Really going to the dogs around here. I keep seeing fluffy white hounds but they don’t seem to see me so I’m hoping that’s a good thing. Paranoia strikes deep. So old school. So old. You can’t be concerned. You just can’t. You just have to get through the therapy.
Dying time again. I keep tearing bits off the site before they try to grow back. It’s slow, painstaking work and like all of you out there I hate pain. “Take the pain!” I wish I knew.
Even now, at this late moment, you remember the people that remembered you reading Proust although they can’t remember now because they’re dead. I remember. Too bad. Who cares? Get out. Bar’s closed.
I wouldn’t have thought to think about it if I hadn’t. Proust’s first English translator dressed up as a Scottish soldier. What is this? How’d he get permission? For years I knew nothing about this. I became concerned. What else didn’t I know? Royal Scots. Great War. Hundred years. Zzzzz… Time out. Remember “quicksand”? Sinking in quicksand? You never hear about quicksand anymore. As a young lad I was terrified of quicksand. Never saw it, encountered it. Saw it in movies and on TV. Never heard about Scott Moncrieff either.
So I acquired this biography of the guy who translated À la recherche du temps perdu. It had to happen at some point. The cover is the Farrar Strauss and Giroux edition, 2014. Great bunch of guys.
The Marcel Proust I read, for obscure reasons, was translated from the French by C. K. Scott Moncrieff. It’s indisputable. Who turns out to be rather an interesting character for a lot of reasons beside his translation of Marcel’s massive work of art. Less on him later.
He was also a poet, although he didn’t think much of himself as one, an opinion shared by a smattering few, but others enjoyed it.
I read half the Proust translation in Chatto & Windus paperbacks published in London too many years ago because we don’t have all day. Farrar, Strauss and Giroux take the field against Chatto & Windus. That would be a match-up for the ages. Luv to see that!
The poem prefaced one of the Chatto & Windus volumes. As I sold off these volumes years ago at a trifling loss and am too lazy to check a library copy and anyway continue with a deep sense of revulsion for libraries generally, I can’t recall which volume it was exactly. Doesn’t matter. The theme is remembrance. I think it was the second volume.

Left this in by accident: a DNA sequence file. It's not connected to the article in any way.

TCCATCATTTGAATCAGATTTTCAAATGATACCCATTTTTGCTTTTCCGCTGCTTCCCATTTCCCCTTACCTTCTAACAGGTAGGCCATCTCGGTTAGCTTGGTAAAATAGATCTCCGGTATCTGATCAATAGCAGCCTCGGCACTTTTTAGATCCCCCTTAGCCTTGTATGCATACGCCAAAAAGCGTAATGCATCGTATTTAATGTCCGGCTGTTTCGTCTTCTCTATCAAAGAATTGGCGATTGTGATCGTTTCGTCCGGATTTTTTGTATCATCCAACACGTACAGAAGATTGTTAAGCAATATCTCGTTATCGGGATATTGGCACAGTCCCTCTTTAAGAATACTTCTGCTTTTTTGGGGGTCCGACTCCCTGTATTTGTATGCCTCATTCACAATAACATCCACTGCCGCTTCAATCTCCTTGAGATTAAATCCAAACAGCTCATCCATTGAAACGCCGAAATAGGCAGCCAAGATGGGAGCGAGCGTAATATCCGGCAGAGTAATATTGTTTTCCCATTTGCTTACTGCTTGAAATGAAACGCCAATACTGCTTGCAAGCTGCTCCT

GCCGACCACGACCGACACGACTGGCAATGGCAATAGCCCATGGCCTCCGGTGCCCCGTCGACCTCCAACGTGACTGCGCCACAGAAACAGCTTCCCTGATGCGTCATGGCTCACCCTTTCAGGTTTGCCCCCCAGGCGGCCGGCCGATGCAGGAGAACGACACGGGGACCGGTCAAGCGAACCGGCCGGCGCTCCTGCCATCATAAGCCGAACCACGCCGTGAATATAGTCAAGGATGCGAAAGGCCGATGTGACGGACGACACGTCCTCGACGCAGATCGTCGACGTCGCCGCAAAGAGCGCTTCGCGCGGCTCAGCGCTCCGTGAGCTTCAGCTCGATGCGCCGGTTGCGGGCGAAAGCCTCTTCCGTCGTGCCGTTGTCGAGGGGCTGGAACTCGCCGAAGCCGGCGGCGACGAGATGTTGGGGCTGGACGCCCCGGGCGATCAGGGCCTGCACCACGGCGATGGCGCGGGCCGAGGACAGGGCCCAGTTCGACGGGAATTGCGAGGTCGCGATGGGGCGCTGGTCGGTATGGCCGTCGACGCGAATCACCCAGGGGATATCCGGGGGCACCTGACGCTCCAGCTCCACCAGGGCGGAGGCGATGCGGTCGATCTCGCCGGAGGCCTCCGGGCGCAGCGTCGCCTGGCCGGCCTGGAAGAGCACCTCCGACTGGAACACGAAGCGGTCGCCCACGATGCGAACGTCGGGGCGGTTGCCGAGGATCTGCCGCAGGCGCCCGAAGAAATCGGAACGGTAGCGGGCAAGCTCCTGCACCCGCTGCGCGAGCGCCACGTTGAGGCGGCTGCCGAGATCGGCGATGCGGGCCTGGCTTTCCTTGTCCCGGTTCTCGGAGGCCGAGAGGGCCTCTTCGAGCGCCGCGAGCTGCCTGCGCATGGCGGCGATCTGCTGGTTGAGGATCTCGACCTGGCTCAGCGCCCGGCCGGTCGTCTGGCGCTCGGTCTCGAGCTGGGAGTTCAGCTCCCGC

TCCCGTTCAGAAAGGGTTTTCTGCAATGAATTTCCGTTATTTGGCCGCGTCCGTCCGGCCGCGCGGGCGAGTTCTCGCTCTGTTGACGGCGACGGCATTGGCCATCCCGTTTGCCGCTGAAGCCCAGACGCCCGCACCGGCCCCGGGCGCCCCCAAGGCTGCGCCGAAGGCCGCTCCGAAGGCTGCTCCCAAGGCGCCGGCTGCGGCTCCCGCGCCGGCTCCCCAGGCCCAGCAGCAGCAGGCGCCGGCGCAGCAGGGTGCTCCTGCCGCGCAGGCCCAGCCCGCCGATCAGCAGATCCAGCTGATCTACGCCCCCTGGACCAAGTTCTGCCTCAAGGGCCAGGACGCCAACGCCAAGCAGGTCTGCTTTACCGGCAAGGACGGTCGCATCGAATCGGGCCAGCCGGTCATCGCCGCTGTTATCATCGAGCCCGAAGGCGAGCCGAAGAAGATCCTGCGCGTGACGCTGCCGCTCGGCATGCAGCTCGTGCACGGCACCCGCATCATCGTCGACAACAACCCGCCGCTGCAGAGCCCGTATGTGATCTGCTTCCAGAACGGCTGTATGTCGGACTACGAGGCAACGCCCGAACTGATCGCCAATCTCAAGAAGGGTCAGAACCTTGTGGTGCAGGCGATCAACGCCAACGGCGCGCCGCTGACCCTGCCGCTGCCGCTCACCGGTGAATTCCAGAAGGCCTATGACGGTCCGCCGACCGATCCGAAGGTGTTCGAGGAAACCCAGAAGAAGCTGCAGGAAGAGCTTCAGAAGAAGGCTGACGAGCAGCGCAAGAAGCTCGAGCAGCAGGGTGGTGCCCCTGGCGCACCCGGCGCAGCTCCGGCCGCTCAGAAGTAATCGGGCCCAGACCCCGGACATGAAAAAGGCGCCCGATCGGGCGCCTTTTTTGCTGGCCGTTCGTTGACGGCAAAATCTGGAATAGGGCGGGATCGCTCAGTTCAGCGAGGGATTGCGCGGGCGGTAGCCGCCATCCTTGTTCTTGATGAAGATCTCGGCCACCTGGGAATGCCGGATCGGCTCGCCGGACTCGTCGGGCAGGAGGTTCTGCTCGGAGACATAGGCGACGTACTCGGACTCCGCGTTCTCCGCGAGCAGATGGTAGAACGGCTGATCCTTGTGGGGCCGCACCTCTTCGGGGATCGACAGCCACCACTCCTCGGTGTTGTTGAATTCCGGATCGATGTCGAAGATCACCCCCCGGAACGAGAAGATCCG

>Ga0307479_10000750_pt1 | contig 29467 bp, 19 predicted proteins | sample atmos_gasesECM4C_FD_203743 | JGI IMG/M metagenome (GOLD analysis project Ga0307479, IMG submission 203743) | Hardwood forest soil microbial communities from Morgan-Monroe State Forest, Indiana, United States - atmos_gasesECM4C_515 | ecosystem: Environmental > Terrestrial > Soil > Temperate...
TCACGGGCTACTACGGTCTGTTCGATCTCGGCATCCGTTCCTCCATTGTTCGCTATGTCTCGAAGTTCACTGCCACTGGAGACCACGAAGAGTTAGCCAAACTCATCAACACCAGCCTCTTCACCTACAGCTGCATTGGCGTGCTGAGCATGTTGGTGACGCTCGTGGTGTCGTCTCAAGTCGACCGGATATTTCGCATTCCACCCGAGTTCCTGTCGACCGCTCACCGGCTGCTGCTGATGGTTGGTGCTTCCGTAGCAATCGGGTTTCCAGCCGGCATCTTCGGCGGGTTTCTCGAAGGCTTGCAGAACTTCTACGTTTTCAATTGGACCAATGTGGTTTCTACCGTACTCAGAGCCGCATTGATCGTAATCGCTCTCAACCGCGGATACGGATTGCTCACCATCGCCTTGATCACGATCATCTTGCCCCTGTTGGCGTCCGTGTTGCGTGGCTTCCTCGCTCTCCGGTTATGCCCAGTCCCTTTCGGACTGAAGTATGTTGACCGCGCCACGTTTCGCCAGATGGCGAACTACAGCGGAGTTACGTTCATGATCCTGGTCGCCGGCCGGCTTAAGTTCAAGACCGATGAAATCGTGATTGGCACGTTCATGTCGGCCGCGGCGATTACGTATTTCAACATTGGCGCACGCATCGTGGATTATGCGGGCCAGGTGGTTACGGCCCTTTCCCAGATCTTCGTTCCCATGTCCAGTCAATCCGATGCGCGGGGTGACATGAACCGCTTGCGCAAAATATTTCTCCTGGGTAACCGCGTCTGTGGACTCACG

How’s the ancient Greek mythology coming along? Mine’s so-so. You plant teeth from some dragon and warriors sprout up from the dirt. Goes on from there. Doesn’t make a lot of sense but there it is.
“Remembrance Day”. “Remembrance Sunday.” “Veteran’s Day”. Some people are criticizing the thing saying it promotes war and killing. All that’s happening there is these folks getting high on the rising tide of ignorance. It’s either that or they’re communists. Pitiful. We forgive them.
To K. S. S.
That men in armour may be born
With serpents’ teeth the field is sown;
Rains mould, winds bend, suns gild the corn
Too quickly ripe, too early mown
I scan the quivering heads, behold
The features, catch the whispered breath
Of friends long garnered in the cold
Unopening granaries of death,
Whose names in solemn cadence ring
Across my slow oblivious page.
Their friendship was a finer thing
Than fame, or wealth, or honoured age,
And—while you live and I—shall last
Its tale of seasons with us yet
Who cherish, in the undying past,
The men we never can forget.
There was probably a lot of women he never can forget but they were possibly not uppermost in his mind at the time. Romantically, certainly, he preferred men. Interesting guy.